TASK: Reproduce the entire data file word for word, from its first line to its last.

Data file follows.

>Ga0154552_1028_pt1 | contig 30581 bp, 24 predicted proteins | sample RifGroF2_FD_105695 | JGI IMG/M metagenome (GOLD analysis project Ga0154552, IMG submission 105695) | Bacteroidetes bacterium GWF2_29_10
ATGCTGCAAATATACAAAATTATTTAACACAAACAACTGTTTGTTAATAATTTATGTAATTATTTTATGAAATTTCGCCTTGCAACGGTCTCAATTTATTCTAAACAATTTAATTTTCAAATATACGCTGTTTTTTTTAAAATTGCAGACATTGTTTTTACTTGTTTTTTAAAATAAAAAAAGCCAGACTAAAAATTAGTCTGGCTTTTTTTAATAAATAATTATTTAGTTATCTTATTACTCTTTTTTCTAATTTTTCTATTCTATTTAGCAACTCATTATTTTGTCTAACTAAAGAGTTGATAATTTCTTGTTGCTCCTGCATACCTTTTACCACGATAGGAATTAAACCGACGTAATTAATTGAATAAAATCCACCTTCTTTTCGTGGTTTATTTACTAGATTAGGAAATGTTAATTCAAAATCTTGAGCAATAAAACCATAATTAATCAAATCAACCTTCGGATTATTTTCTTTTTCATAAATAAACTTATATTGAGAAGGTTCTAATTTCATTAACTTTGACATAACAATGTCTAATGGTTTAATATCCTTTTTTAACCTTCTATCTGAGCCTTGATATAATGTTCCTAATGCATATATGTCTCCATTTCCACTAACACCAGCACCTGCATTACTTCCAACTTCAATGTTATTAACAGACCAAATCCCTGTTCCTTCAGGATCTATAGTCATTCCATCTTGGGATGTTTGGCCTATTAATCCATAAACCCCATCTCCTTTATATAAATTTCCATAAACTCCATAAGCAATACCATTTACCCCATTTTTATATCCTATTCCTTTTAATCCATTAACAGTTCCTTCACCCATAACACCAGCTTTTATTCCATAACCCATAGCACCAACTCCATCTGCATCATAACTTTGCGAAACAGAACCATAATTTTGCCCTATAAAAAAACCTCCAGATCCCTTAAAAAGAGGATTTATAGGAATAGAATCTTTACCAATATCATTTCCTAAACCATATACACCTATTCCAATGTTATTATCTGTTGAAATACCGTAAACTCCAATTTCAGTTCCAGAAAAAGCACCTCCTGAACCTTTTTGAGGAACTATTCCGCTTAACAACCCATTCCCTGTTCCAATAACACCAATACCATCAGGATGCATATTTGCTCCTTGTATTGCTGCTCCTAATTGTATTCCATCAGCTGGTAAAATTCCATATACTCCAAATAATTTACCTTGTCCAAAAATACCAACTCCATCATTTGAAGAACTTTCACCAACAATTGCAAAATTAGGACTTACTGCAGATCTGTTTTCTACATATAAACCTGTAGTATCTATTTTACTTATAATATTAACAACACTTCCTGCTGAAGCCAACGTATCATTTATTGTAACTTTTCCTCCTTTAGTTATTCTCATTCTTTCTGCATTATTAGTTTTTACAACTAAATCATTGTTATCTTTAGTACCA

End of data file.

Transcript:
>Ga0154552_1028_pt1 | contig 30581 bp, 24 predicted proteins | sample RifGroF2_FD_105695 | JGI IMG/M metagenome (GOLD analysis project Ga0154552, IMG submission 105695) | Bacteroidetes bacterium GWF2_29_10
ATGCTGCAAATATACAAAATTATTTAACACAAACAACTGTTTGTTAATAATTTATGTAATTATTTTATGAAATTTCGCCTTGCAACGGTCTCAATTTATTCTAAACAATTTAATTTTCAAATATACGCTGTTTTTTTTAAAATTGCAGACATTGTTTTTACTTGTTTTTTAAAATAAAAAAAGCCAGACTAAAAATTAGTCTGGCTTTTTTTAATAAATAATTATTTAGTTATCTTATTACTCTTTTTTCTAATTTTTCTATTCTATTTAGCAACTCATTATTTTGTCTAACTAAAGAGTTGATAATTTCTTGTTGCTCCTGCATACCTTTTACCACGATAGGAATTAAACCGACGTAATTAATTGAATAAAATCCACCTTCTTTTCGTGGTTTATTTACTAGATTAGGAAATGTTAATTCAAAATCTTGAGCAATAAAACCATAATTAATCAAATCAACCTTCGGATTATTTTCTTTTTCATAAATAAACTTATATTGAGAAGGTTCTAATTTCATTAACTTTGACATAACAATGTCTAATGGTTTAATATCCTTTTTTAACCTTCTATCTGAGCCTTGATATAATGTTCCTAATGCATATATGTCTCCATTTCCACTAACACCAGCACCTGCATTACTTCCAACTTCAATGTTATTAACAGACCAAATCCCTGTTCCTTCAGGATCTATAGTCATTCCATCTTGGGATGTTTGGCCTATTAATCCATAAACCCCATCTCCTTTATATAAATTTCCATAAACTCCATAAGCAATACCATTTACCCCATTTTTATATCCTATTCCTTTTAATCCATTAACAGTTCCTTCACCCATAACACCAGCTTTTATTCCATAACCCATAGCACCAACTCCATCTGCATCATAACTTTGCGAAACAGAACCATAATTTTGCCCTATAAAAAAACCTCCAGATCCCTTAAAAAGAGGATTTATAGGAATAGAATCTTTACCAATATCATTTCCTAAACCATATACACCTATTCCAATGTTATTATCTGTTGAAATACCGTAAACTCCAATTTCAGTTCCAGAAAAAGCACCTCCTGAACCTTTTTGAGGAACTATTCCGCTTAACAACCCATTCCCTGTTCCAATAACACCAATACCATCAGGATGCATATTTGCTCCTTGTATTGCTGCTCCTAATTGTATTCCATCAGCTGGTAAAATTCCATATACTCCAAATAATTTACCTTGTCCAAAAATACCAACTCCATCATTTGAAGAACTTTCACCAACAATTGCAAAATTAGGACTTACTGCAGATCTGTTTTCTACATATAAACCTGTAGTATCTATTTTACTTATAATATTAACAACACTTCCTGCTGAAGCCAACGTATCATTTATTGTAACTTTTCCTCCTTTAGTTATTCTCATTCTTTCTGCATTATTAGTTTTTACAACTAAATCATTGTTATCTTTAGTACCA